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Experts involved in £3.3m collaboration to progress new drug


Newcastle University is part of a pioneering multi-million pound collaboration focused on the development of a treatment to help patients with schizophrenia.

The £3.3 million research project, involving Newcastle, Manchester University and drug company Autifony Therapeutics Limited, is aimed at progressing a new drug into clinical trials to help patients with the serious condition.
A key aspect of the project is to look at how the drug, AUT00206, may have the potential to treat positive, cognitive and also negative symptoms of the disease, which would represent a significant breakthrough for schizophrenia patients.
Dr Mark Cunningham and Dr Fiona LeBeau are working together at Newcastle University to carry out a detailed study of the new drug’s mechanisms before clinical trials begin.
“It is very exciting to be involved in this collaborative research project,” said Dr Cunningham, a senior lecturer in neuronal dynamics at the Institute of Neuroscience, Newcastle University, and honorary clinical research fellow in clinical neurophysiology at Newcastle Hospitals NHS Foundation Trust.
“More effective treatments for schizophrenia are required to help improve the outcomes of patients with the condition. We are working to try and understand the way the new drug may influence circuits in the brain to help deal with symptoms of schizophrenia.
“It is thought that the drug may act to modulate a particular type of small pore, or ion channel, that is found in a certain type of brain cell. In schizophrenia it is thought that this particular ion channel is not working as well as it should.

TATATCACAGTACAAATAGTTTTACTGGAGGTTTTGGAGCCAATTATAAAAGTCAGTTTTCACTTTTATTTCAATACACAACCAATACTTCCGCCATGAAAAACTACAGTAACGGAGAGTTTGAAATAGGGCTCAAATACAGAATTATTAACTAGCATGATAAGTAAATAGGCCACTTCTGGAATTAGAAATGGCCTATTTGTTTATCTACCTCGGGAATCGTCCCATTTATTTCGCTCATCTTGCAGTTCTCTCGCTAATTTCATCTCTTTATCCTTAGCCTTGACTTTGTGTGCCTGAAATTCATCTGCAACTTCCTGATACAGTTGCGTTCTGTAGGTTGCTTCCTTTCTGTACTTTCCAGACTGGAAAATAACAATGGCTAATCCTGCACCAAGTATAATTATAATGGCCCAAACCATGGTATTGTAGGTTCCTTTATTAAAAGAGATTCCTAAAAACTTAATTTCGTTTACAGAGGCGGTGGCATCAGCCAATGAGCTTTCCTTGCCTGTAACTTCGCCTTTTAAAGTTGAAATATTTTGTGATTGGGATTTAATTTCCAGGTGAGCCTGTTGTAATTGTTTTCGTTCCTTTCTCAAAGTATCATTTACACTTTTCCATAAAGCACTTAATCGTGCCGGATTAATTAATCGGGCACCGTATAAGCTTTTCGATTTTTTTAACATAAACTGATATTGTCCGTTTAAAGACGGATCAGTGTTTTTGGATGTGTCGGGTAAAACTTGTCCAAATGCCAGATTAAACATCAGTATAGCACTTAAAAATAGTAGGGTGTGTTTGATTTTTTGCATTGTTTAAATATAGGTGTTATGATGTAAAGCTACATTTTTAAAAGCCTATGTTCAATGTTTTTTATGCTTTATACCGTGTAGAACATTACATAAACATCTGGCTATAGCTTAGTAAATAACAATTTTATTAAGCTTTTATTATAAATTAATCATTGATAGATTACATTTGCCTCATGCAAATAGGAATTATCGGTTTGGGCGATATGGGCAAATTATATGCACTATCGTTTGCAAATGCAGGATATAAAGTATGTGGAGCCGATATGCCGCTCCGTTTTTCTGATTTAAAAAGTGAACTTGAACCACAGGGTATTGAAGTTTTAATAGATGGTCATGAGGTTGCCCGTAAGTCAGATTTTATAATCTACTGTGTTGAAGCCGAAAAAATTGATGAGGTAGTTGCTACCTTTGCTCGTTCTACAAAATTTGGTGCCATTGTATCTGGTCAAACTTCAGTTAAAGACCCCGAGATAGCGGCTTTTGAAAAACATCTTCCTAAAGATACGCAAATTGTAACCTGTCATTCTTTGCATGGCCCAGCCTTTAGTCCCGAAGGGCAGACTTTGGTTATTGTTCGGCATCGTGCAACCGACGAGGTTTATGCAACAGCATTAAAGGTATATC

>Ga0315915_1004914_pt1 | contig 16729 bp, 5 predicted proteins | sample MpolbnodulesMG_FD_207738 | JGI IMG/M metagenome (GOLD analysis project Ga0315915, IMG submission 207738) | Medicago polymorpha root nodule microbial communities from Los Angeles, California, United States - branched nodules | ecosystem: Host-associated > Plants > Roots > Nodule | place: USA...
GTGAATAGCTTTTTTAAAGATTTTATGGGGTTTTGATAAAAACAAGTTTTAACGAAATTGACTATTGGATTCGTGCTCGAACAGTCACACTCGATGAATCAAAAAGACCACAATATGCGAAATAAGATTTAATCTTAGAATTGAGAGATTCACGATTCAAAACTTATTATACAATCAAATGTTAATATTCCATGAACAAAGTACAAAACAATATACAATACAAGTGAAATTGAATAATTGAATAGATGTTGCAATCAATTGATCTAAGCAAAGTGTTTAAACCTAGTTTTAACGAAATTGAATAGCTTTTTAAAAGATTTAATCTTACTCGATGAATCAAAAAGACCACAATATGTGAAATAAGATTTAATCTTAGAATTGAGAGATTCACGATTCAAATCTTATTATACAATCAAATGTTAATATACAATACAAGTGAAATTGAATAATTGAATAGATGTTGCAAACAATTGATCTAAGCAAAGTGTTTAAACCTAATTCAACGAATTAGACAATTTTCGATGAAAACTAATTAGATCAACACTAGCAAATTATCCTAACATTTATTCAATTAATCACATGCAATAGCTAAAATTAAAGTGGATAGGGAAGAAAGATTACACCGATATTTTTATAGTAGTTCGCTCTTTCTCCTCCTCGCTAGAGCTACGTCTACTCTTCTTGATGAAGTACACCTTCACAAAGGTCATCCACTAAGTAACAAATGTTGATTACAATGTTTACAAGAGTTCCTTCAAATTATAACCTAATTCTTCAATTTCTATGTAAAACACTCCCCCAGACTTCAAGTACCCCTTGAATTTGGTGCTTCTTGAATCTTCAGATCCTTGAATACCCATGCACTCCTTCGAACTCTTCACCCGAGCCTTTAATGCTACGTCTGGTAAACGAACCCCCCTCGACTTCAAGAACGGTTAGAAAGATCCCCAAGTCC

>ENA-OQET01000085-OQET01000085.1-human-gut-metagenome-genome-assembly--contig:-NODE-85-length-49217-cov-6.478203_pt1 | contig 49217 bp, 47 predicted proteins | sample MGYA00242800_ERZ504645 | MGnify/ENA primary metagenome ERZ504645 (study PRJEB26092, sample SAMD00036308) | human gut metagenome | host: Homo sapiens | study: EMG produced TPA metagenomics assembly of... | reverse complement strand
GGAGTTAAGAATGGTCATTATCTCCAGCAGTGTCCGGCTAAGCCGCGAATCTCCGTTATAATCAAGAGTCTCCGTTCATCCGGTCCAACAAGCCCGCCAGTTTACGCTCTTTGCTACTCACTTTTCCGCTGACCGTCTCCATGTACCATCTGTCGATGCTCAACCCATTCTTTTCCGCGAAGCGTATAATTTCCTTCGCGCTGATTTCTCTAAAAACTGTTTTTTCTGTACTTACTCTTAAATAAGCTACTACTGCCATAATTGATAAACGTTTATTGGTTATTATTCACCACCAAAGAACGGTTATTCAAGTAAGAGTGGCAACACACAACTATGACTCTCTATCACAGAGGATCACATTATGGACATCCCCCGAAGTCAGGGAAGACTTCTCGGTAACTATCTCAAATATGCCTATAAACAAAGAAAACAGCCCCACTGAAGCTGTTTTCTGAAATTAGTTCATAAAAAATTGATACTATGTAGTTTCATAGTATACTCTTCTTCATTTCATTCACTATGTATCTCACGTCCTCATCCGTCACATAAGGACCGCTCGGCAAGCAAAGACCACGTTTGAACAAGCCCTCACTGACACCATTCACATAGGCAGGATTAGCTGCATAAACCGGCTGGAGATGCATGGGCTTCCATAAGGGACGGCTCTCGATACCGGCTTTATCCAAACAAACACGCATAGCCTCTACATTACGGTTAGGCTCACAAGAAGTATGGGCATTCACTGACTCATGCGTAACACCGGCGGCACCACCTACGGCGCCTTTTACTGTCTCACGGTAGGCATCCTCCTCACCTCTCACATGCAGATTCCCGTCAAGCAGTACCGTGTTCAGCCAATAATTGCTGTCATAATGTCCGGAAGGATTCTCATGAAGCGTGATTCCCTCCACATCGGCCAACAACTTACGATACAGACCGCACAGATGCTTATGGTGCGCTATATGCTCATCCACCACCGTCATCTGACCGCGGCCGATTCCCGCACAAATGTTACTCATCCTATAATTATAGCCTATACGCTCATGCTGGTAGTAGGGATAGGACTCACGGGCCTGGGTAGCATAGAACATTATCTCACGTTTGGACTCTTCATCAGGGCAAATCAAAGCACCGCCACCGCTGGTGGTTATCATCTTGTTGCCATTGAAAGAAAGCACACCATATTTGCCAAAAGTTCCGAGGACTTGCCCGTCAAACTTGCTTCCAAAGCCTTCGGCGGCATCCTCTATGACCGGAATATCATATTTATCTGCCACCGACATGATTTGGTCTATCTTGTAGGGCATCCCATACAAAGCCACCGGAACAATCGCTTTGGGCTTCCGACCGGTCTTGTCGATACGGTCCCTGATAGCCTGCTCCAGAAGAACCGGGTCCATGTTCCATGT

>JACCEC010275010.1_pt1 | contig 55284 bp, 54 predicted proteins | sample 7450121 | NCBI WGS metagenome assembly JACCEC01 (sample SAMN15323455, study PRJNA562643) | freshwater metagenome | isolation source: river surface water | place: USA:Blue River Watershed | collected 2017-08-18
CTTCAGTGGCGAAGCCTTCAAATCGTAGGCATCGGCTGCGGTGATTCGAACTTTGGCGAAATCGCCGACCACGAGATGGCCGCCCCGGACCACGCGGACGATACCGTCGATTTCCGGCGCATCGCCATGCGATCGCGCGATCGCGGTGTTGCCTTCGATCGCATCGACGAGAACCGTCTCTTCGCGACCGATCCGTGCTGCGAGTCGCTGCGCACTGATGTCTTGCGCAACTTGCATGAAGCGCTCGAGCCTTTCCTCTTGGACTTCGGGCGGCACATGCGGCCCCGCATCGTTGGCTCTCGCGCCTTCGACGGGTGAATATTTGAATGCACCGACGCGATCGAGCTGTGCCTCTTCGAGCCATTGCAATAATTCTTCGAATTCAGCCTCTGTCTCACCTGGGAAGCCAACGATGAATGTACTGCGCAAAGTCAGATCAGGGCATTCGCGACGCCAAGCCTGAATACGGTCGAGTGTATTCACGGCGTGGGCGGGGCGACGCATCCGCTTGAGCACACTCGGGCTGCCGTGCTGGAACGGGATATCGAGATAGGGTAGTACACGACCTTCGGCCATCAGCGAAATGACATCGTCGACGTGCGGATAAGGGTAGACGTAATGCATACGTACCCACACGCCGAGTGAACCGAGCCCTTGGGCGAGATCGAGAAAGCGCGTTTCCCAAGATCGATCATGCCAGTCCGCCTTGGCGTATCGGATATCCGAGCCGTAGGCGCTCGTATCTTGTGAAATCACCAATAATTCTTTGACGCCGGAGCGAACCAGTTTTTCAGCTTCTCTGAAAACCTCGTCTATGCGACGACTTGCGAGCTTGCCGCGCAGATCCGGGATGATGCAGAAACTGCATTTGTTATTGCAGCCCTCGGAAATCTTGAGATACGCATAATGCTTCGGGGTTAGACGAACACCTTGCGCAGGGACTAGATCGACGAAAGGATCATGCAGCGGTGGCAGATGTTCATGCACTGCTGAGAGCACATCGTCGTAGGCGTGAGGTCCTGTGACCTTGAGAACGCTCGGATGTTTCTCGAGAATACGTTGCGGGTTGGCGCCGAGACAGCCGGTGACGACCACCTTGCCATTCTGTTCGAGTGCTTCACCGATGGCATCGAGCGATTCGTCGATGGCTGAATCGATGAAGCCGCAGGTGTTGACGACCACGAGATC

“We want to see whether the drug is capable of modulating the target ion channel and bring about changes in the electrical activity of brain cells that will aid in relieving the symptoms associated with the condition.
“It is fantastic that Newcastle University is part of such a strong group of experts to develop a potential new treatment for patients dealing with this difficult and complex illness.”
It is believed that circuits in the brain of those with schizophrenia are dysfunctional and therefore, if altered, this could help to alleviate debilitating symptoms of the disorder, such as hallucinations, delusions and disorganised speech.
Newcastle University has already been part of a research project which focused on the ion channels and identified the specific molecule to target the new treatment. The multi-million pound funding from the Biomedical Catalyst, Innovate UK and the Medical Research Council is being used to progress the drug into clinical trials.
Schizophrenia is a serious psychiatric illness that has seen diminishing investment in research in recent years and remains an area of high unmet medical need. Existing schizophrenia treatments demonstrate poor efficiency for many patients as well as causing considerable side-effects such as weight gain, diabetes, heart disease and movement related problems.
Approximately one in 100 people will experience schizophrenia in their lifetime and the condition imposes a huge social and financial burden. Particularly debilitating are the cognitive symptoms such as poor decision making, attention and memory issues.
Patients with the condition have a poor quality of life and prognosis. Anti-psychotics are the main treatment, but up to 70% of patients do not have their condition adequately controlled by existing therapies.
Dr Charles Large, chief executive officer for Autifony Therapeutics Limited, said: “We are very excited to have the opportunity provided by this funding to take the company’s second programme into clinical trials.
“Novel and more effective treatments for schizophrenia are desperately needed and the ion channels that we are targeting are closely implicated in brain circuits which are believed to be dysfunctional in schizophrenia.
“We are looking forward to continuing the excellent partnership with Dr Cunningham. Our academic partners will join us in bringing the latest techniques and thinking to bear on this important health challenge.”

Photo caption: Dr Mark Cunningham 

published on: 16 April 2015